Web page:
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Palatization and Lenition etc

From:Chris Bates <chris.maths_student@...>
Date:Friday, October 22, 2004, 16:16
I've been thinking.... In basque t, d, l, n after i generally become
palatized (although usually they're still written the same). If another
language did something similar to this, it seems to me you could get a
"softening" after certain prepositions similar to lenition if the change
could occur across word boundaries.
 Example. Say I have a preposition "i" meaning... "to", "from", it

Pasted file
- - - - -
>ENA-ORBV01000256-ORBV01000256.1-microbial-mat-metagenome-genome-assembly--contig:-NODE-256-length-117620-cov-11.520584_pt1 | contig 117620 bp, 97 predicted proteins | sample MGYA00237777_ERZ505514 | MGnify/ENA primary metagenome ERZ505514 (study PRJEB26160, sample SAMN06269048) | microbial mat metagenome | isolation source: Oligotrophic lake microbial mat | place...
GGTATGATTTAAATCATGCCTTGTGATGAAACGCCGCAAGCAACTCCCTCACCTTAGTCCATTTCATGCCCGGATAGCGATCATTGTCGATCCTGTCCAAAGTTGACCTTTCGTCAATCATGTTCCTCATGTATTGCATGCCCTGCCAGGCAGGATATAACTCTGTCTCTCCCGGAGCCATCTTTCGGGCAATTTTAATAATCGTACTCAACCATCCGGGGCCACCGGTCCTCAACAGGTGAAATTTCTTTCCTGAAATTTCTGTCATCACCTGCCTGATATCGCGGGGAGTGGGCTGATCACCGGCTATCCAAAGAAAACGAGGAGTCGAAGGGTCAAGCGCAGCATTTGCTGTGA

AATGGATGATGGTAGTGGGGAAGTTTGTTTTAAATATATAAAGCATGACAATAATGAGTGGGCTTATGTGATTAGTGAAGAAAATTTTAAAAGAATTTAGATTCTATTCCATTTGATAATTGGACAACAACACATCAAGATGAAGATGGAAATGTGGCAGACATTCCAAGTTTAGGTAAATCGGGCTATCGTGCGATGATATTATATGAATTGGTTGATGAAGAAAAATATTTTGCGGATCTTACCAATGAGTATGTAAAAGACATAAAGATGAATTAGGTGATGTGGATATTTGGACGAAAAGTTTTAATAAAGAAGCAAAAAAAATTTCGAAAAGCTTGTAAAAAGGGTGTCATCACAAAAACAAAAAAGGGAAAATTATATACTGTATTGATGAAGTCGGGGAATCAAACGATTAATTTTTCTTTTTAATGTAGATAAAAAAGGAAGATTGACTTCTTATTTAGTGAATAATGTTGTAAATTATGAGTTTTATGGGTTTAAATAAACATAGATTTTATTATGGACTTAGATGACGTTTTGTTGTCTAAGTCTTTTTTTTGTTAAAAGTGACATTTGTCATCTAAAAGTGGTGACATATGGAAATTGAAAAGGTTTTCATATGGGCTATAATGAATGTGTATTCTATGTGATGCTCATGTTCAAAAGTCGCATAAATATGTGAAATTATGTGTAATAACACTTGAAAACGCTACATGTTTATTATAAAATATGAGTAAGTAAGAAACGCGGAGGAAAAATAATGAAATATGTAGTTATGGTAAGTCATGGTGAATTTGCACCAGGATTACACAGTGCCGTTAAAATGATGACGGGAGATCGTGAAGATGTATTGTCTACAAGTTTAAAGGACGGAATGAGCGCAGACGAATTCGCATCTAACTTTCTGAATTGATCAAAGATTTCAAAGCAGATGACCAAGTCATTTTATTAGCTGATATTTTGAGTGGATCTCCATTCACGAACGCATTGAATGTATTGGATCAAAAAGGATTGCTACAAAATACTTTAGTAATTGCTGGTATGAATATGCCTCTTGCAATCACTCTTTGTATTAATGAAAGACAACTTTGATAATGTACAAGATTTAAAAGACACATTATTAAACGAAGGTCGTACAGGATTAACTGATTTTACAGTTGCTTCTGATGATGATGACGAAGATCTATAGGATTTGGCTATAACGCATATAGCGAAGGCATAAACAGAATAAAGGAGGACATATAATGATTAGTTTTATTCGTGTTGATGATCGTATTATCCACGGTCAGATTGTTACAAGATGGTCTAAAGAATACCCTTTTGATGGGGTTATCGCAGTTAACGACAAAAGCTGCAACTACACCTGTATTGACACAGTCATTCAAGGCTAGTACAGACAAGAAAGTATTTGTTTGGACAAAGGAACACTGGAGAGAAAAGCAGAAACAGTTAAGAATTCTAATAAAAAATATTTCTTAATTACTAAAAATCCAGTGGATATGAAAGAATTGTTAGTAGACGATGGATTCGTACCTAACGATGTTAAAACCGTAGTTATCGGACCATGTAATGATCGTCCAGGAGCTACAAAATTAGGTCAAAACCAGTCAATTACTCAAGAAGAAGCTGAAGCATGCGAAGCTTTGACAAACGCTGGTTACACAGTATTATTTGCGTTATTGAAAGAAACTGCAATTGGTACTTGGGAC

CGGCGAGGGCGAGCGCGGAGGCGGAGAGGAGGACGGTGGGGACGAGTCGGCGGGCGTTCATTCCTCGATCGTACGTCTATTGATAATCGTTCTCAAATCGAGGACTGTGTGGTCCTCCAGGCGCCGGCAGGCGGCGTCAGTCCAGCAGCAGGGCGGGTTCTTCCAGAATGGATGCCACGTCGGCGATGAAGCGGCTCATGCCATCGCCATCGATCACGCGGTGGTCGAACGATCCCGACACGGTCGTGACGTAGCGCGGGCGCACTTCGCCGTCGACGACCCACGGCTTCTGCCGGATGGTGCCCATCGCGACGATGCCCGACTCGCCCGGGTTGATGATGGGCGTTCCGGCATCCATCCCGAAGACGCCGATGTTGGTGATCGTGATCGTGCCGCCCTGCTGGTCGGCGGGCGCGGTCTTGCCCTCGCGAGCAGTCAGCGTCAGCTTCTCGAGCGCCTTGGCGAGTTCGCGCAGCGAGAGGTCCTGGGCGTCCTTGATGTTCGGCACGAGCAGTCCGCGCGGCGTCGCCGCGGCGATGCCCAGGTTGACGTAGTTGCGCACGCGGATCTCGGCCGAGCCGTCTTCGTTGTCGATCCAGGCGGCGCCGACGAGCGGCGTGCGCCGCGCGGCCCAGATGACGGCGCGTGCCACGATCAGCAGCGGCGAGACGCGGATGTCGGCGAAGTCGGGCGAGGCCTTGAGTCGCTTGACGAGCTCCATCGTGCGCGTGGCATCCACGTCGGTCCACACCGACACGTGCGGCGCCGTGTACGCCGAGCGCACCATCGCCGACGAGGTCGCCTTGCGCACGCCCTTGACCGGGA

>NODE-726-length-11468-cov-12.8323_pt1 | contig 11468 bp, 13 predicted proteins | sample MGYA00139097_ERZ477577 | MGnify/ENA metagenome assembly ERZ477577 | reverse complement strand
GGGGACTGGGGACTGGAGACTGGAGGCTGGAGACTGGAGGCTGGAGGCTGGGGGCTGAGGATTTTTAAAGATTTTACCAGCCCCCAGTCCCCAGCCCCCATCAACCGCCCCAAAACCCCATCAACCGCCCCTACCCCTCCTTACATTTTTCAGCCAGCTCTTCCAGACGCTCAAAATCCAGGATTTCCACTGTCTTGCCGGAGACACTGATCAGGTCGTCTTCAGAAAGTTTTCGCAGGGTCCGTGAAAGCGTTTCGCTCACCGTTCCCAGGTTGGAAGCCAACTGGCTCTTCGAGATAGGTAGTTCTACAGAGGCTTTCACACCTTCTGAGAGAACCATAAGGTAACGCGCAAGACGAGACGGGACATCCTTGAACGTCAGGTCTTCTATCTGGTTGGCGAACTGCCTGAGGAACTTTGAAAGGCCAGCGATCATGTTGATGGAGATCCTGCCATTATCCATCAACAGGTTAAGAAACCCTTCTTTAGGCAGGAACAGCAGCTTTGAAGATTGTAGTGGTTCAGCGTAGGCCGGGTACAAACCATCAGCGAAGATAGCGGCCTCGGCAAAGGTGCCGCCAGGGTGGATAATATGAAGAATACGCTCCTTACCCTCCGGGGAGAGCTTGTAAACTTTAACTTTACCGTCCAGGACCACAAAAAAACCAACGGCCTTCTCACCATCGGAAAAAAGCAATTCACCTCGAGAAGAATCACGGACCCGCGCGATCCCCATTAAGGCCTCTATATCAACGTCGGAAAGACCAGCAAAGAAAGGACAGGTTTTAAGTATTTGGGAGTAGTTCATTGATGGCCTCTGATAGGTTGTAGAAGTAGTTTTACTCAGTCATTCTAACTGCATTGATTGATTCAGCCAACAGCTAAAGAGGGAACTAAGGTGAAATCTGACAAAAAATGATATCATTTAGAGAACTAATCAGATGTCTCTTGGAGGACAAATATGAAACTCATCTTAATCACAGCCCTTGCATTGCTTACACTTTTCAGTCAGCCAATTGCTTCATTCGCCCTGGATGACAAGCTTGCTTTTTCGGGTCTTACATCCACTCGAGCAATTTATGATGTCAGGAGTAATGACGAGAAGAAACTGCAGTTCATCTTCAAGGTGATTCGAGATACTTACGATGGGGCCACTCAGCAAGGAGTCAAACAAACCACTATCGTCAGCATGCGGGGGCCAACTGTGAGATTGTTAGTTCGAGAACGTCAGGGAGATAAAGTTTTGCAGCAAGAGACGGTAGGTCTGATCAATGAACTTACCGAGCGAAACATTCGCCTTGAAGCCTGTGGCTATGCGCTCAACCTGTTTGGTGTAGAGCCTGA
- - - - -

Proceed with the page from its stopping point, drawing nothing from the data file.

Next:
doesn't really matter. Then

i + tod -> i tyod

I think this is how lenition started in welsh, as simple phonological
conditioning that later became grammatical as well (thanks to words
vanishing or being eroded maybe? I'd be interested to know the rule
about adjectives following feminine nouns undergoing lenition came
about). I don't see why a similar thing couldn't happen with
palatization like this over time, but as far as I know no celtic
language does this. Do you think its realistic?


Joe <joe@...>